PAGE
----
Tiptoeing on glass

In Boston, and sick, dog sick, a miserable, all-too-familiar stomach sick. Usually I’m spared a day, a few hours, of peaceful vacationing before it pounces on me like an attention-starved cat — but not this time. I blame airplanes: the filthy, filthy beasts. It’s being stuck in a tin can for five hours breathing stale air infested with who knows how many strains of thisitis or thatococcus — a ripe agar, these modern comforts.

So I am up & unhappily awake. Elaine Pagels is on television, talking about the Gospel of Judas, which at least is good and fascinating. Half of this National Geographic special is a refresher class after reading The Gnostic Gospels, but I eat this stuff up (and am not presently in any condition to consume much else). Beyond Belief is in my travel case, though I cannot justify starting a book at this hour. Hopefully my body will settle down and I can get some rest, and just in time to travel again, too.

I like traveling. It’s the getting there I hate — which is, more or less, the story of my life.


Media vita

[Media vita in morte sumus]

Media vita in morte sumus
Quem quærimus adjutorem nisi te, Domine?
Qui pro peccatis nostris juste irasceris


Thunder, Perfect Mind

Currently working through The Gnostic Gospels, Elaine Pagels’ distillation of the thirteen codices discovered at Nag Hammadi in 1945 (under circumstances which make for quite an adventure story, involving treasure hunting, vendettas, murder!). Having always had a deep interest in comparative religions and the early history of the Catholic Church, it’s been a fascinating look into both subjects so far — not to mention containing beautiful writing from the Gnostics themselves, including the following poem from Thunder, Perfect Mind:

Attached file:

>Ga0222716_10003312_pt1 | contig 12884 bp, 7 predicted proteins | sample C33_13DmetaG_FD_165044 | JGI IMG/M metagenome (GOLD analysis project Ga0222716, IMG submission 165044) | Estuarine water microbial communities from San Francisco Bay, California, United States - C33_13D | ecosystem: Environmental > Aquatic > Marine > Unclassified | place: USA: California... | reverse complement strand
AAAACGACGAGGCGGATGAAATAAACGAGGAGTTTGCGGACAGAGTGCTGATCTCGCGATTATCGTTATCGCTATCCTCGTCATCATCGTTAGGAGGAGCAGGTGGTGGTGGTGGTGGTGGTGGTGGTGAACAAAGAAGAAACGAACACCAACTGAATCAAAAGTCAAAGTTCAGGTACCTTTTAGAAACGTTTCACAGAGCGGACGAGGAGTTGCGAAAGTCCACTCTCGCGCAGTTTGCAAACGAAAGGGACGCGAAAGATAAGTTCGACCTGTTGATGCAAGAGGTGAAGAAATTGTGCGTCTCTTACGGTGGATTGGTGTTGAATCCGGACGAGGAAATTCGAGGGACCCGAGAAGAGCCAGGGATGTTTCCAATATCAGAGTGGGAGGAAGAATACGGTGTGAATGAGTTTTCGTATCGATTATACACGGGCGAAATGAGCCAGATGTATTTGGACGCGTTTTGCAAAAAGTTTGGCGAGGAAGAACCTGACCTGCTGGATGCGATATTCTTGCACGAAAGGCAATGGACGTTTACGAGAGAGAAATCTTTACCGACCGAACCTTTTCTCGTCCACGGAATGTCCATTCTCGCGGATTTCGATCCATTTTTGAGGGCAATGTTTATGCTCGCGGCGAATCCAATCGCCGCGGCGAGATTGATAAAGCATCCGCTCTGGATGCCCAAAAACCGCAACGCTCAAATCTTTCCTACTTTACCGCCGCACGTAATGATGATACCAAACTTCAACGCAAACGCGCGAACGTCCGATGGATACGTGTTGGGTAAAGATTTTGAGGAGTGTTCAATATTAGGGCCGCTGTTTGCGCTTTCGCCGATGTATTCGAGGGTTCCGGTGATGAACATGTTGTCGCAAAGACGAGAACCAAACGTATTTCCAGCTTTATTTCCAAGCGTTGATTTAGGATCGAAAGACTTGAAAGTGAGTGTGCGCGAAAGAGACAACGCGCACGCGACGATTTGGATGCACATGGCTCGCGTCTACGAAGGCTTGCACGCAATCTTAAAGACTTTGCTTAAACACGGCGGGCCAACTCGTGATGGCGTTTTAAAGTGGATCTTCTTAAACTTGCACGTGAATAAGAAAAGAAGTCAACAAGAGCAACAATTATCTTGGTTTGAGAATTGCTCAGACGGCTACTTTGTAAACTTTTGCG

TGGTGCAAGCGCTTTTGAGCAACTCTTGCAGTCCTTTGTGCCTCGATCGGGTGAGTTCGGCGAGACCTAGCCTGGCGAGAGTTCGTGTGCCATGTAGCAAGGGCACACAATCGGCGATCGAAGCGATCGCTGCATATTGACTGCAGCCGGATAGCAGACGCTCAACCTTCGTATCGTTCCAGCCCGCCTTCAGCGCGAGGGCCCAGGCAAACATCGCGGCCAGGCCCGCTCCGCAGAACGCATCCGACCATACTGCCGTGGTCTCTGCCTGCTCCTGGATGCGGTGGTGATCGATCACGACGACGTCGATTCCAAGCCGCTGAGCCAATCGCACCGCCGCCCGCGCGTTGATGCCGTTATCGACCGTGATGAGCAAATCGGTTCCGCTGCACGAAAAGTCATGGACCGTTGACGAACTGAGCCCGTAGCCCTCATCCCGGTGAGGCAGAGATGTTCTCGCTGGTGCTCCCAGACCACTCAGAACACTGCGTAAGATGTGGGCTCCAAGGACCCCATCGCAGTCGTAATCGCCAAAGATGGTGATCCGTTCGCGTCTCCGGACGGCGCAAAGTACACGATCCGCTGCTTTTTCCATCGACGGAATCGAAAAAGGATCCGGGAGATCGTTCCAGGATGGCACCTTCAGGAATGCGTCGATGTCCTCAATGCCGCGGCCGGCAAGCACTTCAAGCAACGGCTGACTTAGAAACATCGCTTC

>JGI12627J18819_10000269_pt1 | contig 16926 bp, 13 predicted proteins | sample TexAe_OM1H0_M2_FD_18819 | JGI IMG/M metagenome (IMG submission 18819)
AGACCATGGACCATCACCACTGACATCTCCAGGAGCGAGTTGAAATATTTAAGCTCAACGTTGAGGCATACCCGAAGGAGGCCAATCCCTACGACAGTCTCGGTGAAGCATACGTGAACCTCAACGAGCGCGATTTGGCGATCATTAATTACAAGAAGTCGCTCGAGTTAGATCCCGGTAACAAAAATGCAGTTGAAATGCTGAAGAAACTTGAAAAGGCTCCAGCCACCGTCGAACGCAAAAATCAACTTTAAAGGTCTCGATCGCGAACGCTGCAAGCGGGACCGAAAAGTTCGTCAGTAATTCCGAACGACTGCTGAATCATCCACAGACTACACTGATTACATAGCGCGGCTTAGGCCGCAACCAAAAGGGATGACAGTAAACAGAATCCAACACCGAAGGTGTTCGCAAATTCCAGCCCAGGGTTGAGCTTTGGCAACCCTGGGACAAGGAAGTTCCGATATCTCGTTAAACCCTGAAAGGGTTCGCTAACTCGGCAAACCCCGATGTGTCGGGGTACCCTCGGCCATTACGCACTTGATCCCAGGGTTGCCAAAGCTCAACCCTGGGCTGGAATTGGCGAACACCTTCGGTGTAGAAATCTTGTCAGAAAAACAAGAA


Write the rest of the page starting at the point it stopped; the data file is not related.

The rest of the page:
For I am the first and the last.
I am the honored one and the scorned one.
I am the whore and the holy one.
I am the wife and the virgin…
I am the barren one,
    and many are her sons…
I am the silence that is incomprehensible…
I am the utterance of my name.

I’ve got The Nag Hammadi Library out from KCLS for later (also see: The Gnosis Archive), though I think Paul Ford’s Gary Benchley, Rock Star must slot in next on my reading list.

Also, goddess save us — before vince’s head explodes.


Subtractive Light

More writing:

Blue, a blue car.

Appearing as the faintest hint, a premonition, just around the corner. The light is blue, the sky is blue, the world is beautiful, idyllic. No need to see the blue car, but it’s there, at the edge of my vision, nagging at me. Then, in slow motion, almost inevitably, emerging. A sound of steel against steel, and…

this is not happening.

Read “Subtractive Light

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